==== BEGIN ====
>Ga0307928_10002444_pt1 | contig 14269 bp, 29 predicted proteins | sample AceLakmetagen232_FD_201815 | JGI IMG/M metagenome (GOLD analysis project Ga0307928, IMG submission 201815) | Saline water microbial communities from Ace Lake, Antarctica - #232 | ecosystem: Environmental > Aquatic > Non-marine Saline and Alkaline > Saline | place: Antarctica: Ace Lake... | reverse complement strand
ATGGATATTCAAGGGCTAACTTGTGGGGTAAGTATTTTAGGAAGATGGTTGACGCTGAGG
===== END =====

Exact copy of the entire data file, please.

>Ga0307928_10002444_pt1 | contig 14269 bp, 29 predicted proteins | sample AceLakmetagen232_FD_201815 | JGI IMG/M metagenome (GOLD analysis project Ga0307928, IMG submission 201815) | Saline water microbial communities from Ace Lake, Antarctica - #232 | ecosystem: Environmental > Aquatic > Non-marine Saline and Alkaline > Saline | place: Antarctica: Ace Lake... | reverse complement strand
ATGGATATTCAAGGGCTAACTTGTGGGGTAAGTATTTTAGGAAGATGGTTGACGCTGAGG